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Survey prompts GTHL to propose significant changes regarding body checking

In this file photo a Minor Midget AAA players prepares to hit his opponent.

RANDY QUAN/The Globe and Mail

Upon analyzing the results of its recent survey of participants, the Greater Toronto Hockey League has decided to propose significant new rules about body checking.

The GTHL, the largest amateur hockey league in the world with over 40,000 participants, will propose to its members that the age at which players start body checking be raised from 11 to 13 in all of its competitive divisions and gradually eliminated from its Single 'A' division over time. The proposed changes are in response to a survey of its parents, players and team and club officials on various topics, which showed that 58 percent of its participants would favour raising the age.

If approved by its members, the age would be elevated to 12 next season (Peewee), and to 13 the following season (Minor Bantam), to account for the 11-year-old Minor Peewee players who already began body checking last year.

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Of those surveyed in its Single 'A' hockey, 62 percent were in favour of raising the age to 13, while 57 percent of study participants currently in Double 'A' wanted to see the change. In comparison, 38 percent of respondents in Triple A wanted the change.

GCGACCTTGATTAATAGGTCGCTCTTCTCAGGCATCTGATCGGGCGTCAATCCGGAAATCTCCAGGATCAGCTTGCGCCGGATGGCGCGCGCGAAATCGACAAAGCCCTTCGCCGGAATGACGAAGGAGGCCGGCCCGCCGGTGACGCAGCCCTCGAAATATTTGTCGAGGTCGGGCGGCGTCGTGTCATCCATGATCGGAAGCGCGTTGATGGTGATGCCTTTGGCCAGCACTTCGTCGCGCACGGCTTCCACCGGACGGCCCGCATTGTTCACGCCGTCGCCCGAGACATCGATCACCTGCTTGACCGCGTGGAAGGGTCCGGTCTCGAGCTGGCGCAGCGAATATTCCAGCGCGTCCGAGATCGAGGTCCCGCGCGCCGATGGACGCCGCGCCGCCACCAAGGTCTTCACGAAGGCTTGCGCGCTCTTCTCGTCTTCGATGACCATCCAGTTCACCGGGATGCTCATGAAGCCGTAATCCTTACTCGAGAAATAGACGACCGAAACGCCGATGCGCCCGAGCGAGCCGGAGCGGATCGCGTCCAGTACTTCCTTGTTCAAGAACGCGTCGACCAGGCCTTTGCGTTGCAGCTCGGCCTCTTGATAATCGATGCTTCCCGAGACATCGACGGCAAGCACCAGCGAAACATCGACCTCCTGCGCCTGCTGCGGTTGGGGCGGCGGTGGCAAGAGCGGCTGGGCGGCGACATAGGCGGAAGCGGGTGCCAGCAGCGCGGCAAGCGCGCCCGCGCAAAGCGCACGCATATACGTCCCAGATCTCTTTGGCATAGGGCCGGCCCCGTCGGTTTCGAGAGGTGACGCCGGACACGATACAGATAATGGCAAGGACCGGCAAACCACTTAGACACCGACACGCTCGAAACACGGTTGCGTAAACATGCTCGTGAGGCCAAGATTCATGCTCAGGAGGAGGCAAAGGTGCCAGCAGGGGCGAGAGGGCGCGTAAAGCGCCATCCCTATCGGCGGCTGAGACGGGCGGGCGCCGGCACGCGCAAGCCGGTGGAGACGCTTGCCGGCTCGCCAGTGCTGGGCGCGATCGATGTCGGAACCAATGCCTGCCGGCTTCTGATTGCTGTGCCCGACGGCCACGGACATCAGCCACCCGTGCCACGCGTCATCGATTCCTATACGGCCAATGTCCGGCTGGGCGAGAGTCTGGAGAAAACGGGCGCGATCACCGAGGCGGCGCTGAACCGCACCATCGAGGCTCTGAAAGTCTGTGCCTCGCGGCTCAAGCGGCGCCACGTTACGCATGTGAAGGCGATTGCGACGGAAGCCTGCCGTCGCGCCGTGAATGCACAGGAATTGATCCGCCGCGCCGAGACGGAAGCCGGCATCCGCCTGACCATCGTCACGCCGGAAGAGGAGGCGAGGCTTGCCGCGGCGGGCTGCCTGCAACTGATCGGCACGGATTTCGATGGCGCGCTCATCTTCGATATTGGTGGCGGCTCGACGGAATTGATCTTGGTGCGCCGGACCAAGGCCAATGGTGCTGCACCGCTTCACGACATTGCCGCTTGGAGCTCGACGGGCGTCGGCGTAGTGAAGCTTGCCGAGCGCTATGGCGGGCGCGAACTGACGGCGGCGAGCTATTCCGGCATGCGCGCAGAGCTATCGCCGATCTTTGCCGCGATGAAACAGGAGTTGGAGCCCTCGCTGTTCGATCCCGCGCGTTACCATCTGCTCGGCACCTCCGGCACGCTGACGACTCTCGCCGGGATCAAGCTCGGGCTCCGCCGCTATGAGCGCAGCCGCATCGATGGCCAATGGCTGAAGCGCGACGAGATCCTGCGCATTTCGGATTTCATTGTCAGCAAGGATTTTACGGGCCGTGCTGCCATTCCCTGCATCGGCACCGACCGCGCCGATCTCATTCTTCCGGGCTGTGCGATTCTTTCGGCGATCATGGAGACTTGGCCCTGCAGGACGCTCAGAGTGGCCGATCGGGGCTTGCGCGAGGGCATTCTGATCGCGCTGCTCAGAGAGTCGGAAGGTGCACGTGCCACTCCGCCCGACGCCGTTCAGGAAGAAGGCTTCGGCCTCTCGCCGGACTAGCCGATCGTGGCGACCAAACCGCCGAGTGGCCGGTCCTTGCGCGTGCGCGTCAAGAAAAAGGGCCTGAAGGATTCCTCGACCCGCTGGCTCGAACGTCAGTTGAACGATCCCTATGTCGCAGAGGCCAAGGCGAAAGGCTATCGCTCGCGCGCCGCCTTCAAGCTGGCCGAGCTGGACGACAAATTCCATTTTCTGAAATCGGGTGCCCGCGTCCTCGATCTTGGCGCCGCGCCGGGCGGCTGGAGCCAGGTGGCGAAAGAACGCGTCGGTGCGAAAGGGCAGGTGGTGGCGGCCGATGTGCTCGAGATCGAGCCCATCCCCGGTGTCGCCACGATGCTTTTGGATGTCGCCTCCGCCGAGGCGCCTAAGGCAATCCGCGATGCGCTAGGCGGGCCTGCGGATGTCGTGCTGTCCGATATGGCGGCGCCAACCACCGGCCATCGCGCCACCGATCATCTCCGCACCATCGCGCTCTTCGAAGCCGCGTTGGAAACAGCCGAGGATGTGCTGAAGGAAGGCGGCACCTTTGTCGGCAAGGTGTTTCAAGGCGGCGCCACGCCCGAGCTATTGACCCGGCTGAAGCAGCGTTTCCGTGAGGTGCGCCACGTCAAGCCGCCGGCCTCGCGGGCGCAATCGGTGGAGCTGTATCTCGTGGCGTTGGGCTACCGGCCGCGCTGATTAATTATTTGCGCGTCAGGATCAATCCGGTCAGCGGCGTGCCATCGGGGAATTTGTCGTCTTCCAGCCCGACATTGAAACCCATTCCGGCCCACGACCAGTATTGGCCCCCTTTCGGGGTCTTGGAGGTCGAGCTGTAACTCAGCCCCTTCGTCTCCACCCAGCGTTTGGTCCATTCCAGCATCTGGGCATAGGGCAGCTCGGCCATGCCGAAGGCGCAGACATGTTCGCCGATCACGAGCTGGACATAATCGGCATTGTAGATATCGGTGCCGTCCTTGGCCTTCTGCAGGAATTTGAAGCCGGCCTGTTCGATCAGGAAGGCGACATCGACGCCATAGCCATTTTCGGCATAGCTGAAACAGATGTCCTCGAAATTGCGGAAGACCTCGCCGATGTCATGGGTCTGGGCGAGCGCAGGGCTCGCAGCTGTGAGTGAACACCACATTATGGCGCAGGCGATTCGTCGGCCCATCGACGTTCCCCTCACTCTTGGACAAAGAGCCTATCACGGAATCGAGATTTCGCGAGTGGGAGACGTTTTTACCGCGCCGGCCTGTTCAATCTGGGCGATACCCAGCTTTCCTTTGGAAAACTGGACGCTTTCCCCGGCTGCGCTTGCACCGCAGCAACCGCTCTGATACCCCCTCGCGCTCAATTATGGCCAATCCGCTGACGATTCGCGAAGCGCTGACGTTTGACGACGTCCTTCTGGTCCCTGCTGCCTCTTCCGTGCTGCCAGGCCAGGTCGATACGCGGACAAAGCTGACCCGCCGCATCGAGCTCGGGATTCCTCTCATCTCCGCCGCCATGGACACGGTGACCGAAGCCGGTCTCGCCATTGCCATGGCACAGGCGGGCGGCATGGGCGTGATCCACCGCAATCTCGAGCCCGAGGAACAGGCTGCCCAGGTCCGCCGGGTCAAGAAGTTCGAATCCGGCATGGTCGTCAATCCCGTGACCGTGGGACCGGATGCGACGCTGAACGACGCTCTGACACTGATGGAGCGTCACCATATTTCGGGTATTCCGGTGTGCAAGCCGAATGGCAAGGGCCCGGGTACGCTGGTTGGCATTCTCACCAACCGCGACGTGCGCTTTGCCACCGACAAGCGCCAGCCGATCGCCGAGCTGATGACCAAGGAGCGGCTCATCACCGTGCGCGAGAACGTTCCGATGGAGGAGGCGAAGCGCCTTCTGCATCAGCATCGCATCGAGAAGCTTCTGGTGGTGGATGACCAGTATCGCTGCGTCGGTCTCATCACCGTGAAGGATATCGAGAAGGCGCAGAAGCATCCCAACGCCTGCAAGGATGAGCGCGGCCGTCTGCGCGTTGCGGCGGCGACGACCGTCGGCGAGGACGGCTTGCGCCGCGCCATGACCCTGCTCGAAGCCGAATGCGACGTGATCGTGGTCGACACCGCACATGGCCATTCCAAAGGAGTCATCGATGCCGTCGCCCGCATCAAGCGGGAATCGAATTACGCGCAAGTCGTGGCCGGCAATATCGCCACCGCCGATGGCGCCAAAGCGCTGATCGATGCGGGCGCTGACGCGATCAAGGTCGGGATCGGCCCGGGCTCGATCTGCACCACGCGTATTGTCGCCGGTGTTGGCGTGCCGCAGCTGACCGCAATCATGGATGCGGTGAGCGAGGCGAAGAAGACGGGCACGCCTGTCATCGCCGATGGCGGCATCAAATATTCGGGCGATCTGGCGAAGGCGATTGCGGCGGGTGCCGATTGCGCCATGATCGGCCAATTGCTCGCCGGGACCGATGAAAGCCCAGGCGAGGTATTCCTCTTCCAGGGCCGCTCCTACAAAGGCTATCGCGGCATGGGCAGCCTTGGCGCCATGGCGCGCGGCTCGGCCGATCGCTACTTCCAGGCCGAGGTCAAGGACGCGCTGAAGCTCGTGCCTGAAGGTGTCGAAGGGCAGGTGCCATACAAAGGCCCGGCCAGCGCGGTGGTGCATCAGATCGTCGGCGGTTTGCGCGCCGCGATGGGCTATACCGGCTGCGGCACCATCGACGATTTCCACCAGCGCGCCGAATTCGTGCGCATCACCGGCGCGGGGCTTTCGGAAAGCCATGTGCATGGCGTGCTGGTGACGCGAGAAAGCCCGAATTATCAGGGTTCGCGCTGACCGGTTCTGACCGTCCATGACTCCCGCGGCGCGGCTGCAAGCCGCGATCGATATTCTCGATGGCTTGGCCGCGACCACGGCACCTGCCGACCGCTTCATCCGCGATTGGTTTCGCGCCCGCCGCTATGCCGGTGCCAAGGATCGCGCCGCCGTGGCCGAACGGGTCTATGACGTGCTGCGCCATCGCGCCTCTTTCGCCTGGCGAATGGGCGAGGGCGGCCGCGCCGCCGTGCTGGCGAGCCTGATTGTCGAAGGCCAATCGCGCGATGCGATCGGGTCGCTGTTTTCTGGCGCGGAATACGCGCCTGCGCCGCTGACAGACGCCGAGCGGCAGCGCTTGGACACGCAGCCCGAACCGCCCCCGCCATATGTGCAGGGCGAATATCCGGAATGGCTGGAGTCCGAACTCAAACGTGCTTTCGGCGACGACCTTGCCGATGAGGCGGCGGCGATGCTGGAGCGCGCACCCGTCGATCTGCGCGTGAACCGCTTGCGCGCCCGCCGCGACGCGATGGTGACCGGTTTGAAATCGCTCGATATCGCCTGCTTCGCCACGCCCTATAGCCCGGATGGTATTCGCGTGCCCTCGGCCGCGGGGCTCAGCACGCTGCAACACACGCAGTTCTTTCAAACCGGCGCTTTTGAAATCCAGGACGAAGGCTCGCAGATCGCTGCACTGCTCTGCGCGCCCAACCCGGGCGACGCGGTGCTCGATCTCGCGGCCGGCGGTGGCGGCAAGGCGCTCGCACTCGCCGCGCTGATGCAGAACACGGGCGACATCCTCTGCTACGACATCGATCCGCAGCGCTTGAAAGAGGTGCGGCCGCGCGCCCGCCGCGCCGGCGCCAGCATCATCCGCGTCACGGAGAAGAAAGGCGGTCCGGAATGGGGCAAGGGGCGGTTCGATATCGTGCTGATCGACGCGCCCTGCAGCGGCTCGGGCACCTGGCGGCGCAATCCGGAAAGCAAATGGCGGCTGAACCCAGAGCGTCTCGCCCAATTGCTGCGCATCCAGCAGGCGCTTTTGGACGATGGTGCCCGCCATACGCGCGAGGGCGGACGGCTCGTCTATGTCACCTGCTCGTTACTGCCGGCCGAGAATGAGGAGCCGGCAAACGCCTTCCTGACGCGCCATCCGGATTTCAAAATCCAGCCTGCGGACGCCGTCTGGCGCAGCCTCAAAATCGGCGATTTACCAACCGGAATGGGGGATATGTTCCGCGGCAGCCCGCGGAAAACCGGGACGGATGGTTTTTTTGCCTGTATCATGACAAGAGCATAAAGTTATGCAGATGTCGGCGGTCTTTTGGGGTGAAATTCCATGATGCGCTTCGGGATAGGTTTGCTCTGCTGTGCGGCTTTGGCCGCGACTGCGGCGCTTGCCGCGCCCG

Going further, the GTHL will propose that in the Single A division, body checking eventually be eliminated in Bantam and higher age levels progressively year by year, starting in the 2015-16 season. However, the association says it would survey 'A' participants again in two years, before forging ahead with that change.

The GTHL, however, plans to introduce a series of body checking clinics for 11 and 12-year-old players to better prepare them for when body checking is added to their games in later years.

The proposed rule changes would have to be approved in a vote by GTHL member clubs at their annual June meeting before being implemented.

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About the Author
Sports reporter

Based in Toronto, Rachel Brady writes on a number of sports for The Globe and Mail, including football, tennis and women's hockey. More

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